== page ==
How to Avoid Tooth Enamel Damage
We all know regular brushing is critical for healthy teeth and gums. But it can be overdone by brushing too hard or too much. When this happens, over brushing results in what is called toothbrush abrasion. The result will be sensitive teeth and possible receding gums.
Excessive and hard brushing will wear down the tooth’s enamel and possibly damage the gums back. Receding gums can themselves lead to other problems including cavities on the roots and periodontal disease. Treatments such as root canals, fillings and even tooth extraction could be further consequences.
Ironically, this often occurs with those that care too much about their oral care. It is this group of patients that attack their oral care with gusto and force. But their over zealousness actually can become destructive.
This can often result from being told previously by a dental office that they need to do a “better job” in oral care, or that they have been neglectful. The genuine desire to do a better job then becomes an over-zealous attack on the problem.
The Oral Care Mindset
The problem is really what a person thinks about what is required. The mental approach is that it is a difficult task and requires great effort. But in fact the opposite is true.
In the following articles Delta points out how easy plaque actually is to remove:
Overbrushing: Watch out for too much of a good thing – Delta Dental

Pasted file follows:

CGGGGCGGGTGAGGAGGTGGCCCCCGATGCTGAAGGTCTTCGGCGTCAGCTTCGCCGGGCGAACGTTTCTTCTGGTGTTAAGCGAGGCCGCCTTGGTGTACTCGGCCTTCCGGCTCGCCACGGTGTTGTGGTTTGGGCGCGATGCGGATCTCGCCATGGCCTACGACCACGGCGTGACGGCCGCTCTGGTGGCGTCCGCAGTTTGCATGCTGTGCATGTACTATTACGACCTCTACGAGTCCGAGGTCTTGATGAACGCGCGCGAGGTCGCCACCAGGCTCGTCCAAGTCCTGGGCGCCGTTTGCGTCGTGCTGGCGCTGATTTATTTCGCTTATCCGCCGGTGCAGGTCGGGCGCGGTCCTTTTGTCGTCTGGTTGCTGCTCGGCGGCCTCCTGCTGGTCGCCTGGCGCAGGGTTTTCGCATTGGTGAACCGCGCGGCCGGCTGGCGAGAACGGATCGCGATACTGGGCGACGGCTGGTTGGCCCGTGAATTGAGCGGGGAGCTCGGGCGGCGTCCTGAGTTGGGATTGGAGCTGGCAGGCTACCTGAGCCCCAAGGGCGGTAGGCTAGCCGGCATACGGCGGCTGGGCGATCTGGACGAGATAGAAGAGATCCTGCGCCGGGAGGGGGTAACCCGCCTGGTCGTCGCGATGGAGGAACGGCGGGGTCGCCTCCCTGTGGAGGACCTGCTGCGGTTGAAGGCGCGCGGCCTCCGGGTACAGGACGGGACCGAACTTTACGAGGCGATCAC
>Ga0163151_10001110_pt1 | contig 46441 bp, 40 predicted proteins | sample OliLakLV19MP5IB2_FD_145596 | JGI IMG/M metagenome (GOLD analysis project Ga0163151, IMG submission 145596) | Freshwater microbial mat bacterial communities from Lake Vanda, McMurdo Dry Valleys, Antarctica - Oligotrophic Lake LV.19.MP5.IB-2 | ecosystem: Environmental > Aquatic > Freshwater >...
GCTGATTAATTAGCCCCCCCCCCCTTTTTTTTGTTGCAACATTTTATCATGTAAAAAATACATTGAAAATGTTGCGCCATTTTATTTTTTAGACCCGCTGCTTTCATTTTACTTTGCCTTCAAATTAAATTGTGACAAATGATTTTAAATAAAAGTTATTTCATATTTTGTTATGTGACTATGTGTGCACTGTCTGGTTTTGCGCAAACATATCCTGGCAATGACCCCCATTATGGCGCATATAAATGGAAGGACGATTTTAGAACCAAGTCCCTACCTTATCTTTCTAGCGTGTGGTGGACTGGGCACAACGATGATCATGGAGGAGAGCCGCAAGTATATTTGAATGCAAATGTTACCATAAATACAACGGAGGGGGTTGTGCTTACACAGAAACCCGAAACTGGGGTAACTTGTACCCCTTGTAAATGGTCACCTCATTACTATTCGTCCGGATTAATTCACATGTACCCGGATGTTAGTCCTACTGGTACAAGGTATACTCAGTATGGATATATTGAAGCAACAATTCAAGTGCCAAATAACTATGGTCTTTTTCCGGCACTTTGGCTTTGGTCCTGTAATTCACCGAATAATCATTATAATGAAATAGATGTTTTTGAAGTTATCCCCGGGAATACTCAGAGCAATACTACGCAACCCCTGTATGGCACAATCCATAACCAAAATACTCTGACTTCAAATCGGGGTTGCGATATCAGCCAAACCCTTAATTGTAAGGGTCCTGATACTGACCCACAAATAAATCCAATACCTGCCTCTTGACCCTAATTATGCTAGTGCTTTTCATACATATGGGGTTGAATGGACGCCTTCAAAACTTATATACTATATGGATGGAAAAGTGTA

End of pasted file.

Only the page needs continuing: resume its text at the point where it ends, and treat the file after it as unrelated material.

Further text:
The people most at risk for tooth or gum damage from overbrushing are those who are particularly diligent about their oral care and those who use medium- or hard-bristled toothbrushes.
Other factors, such as a genetic predisposition to receding gums, clenching or grinding your teeth or having had your teeth straightened with braces, can increase your risk for damage from overbrushing.
Brushing vigorously isn’t necessary to remove plaque. “Plaque is so soft that you could remove it with a rag if you could reach all the surfaces where it hides,” says Dr. Kevin Sheu, managing dental consultant for Delta Dental. “Thoroughness is what is required for plaque removal, not aggressive brushing. You’re not going to achieve any extra benefit by brushing hard.” Overbrushing: Watch out for too much of a good thing – Delta Dental
Plaque is a soft material which can build up. However, it is very soft and relatively easy to remove. Plaque could in fact be removed by using a soft cloth if the cloth could reach all areas of the teeth. The following article from Dental Partners of Boston agrees:
We tend the think that significant effort is required to keep our teeth healthy, when in fact plaque is easy to remove. Plaque is a soft deposit that sticks to the tooth’s surface and builds up over time, and while it needs to be regularly disrupted, this does not take a great deal of pressure.
Those most at risk for toothbrush abrasion are those who are meticulous at attending to their daily dental care. Other factors can be at play such as a genetic predisposition to receding gums or clenching and grinding your teeth.